The first time around, meaning marriage mark one - many years ago - our two children were in creche or day care or after care depending on their age. We worked; and they came home at six from paid care, and they had dinner and they went to bed. No time to play on weekdays. I was in a career, and a career means you have to have 'quality' time with your children.
These days, since I am freelance - meaning quite often not working - I can pick up the boys from school and take them to the football ground and kick the ball with them until darkness. This is the pinnacle of life. It doesn't get any better. I have had a business career, a sporting career, houses, girlfriends, wives, cars, wine, holidays, money, gourmet food, dogs, holidays, books. Some I have lost. (Not just the books.)
However, spending endless unharried - and unhurried - hours kicking a ball around on the well-kept lawn of a mostly deserted football ground defeats everything else. Sometimes the sun falls behind the 1920s grandstand and casts a lengthening shadow over the green grass; sometimes the wind blows and the ball floats and you can't catch it; or the rain has turned the goal square to a bog.
A few weeks ago the older sibling finally perfected the drop punt after four or five years of blazing away, and now his ball turns over and over, end on end, in a perfect lazy back-spinning arc, straight to the chest of the younger sibling, who has taught himself to fly for a mark. His blond hair makes him look like ... well, whoever you like, or remember: Knights, Van Der Haar, Anderson? And the pleasure is only tempered by the thought that he might hurt himself. The older one is slow and patient and takes longer to learn but once he learns never drops his skills; the younger is fast and showy and impatient and what the football writers used to describe as 'mercurial', a word not seen in the press for probably twenty years.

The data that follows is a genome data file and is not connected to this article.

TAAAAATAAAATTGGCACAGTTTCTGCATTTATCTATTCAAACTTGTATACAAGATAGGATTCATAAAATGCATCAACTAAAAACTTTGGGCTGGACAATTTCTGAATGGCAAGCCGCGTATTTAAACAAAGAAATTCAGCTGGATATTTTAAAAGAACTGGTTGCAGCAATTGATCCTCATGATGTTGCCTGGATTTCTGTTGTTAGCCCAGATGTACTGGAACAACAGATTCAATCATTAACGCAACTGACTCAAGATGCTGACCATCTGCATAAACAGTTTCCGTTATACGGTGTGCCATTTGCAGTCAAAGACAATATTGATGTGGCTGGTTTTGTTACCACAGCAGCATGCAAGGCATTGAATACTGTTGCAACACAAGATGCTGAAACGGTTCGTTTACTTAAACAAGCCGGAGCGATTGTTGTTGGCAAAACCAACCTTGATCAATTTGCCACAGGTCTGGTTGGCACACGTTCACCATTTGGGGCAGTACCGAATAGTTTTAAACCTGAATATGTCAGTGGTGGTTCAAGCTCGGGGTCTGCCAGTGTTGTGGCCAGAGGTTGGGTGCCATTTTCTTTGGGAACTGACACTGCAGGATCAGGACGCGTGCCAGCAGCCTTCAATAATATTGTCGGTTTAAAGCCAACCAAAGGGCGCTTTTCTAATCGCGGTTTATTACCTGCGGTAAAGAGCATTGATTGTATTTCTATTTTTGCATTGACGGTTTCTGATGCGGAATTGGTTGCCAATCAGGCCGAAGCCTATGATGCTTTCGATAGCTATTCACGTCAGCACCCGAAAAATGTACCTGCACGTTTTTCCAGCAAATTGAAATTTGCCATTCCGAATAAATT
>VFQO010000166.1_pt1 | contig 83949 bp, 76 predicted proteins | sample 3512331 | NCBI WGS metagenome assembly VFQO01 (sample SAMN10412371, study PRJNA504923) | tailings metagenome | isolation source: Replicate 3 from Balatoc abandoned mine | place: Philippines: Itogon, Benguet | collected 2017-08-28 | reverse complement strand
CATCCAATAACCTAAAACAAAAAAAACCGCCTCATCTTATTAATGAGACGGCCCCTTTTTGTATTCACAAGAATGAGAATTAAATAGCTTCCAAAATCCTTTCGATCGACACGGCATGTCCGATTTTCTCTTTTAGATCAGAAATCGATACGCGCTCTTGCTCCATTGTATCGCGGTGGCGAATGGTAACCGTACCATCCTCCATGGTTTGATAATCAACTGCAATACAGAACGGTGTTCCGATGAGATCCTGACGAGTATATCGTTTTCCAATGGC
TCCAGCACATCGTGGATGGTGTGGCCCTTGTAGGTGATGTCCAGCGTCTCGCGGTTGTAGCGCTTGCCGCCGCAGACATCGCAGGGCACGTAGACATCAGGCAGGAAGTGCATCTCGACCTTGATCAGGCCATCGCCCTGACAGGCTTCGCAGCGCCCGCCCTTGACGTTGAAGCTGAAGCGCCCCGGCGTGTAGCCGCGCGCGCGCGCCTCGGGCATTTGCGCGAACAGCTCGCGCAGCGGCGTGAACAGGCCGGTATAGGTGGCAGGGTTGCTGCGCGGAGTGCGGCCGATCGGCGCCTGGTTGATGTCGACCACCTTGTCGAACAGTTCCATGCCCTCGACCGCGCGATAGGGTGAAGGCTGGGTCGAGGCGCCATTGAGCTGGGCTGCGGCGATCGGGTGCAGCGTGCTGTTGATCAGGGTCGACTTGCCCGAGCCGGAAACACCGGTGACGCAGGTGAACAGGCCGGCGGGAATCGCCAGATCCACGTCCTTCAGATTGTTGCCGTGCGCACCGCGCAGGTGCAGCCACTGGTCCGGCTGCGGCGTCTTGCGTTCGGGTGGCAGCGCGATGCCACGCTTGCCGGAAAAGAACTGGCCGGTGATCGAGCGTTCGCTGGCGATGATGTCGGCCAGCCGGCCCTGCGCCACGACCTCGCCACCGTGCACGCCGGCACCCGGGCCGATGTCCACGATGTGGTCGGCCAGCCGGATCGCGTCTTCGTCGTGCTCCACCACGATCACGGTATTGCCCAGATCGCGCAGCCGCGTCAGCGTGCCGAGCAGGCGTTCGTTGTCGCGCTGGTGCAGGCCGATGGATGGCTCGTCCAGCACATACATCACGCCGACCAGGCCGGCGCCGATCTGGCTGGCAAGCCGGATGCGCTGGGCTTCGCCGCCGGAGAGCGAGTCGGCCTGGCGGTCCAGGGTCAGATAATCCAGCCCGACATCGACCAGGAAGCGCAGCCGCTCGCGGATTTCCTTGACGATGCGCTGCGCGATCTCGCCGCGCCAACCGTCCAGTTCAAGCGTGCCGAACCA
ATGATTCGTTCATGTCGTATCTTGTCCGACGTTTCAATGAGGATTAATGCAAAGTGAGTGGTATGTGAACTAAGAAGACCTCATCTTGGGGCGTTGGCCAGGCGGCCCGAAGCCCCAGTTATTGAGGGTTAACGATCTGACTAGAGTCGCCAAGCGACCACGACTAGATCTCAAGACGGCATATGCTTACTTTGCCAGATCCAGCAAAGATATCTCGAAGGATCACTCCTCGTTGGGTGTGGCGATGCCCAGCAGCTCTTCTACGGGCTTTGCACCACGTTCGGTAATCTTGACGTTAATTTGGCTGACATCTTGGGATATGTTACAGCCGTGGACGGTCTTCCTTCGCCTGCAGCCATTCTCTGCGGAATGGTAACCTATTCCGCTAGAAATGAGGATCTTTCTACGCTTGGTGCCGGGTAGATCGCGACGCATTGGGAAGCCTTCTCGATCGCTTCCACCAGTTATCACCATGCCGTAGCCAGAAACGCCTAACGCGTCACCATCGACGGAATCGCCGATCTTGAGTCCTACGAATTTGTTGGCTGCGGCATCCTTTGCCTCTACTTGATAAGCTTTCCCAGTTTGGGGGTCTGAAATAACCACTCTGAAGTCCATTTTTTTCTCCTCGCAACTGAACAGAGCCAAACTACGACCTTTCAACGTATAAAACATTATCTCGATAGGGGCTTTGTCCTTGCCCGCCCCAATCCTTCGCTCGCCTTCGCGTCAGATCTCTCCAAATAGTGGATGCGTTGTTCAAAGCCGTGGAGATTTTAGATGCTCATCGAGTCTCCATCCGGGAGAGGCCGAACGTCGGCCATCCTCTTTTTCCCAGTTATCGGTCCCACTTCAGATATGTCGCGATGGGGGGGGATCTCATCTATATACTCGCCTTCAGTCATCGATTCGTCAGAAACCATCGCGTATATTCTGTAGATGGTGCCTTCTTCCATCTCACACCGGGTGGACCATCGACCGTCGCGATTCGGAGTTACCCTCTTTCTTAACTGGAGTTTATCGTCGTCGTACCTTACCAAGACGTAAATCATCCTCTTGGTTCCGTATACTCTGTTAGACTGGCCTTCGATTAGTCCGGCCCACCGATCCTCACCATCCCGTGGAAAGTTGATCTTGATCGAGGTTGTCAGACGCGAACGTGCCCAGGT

None of this would matter if they didn't love it. They love it. There's no Auskick, no junior football teams, no pressure; just out after school onto the park to play with the ball. Sometimes they bring friends along and have a match or play markers-up. Sometimes it's just me and them. Sometimes we just go home and they play in the street - we live in a cul de sac - but those days are fewer because they kick farther and fall heavier now. There are several buildings around the place with one of our balls on its roof, including the Coburg Leisure Centre, and a factory near the velodrome. One ball recently was kicked over the old Pentridge wall. The boys waited a week, and the day I bought another new ball from Rebel Sport, the old one was thrown back. So now they have two.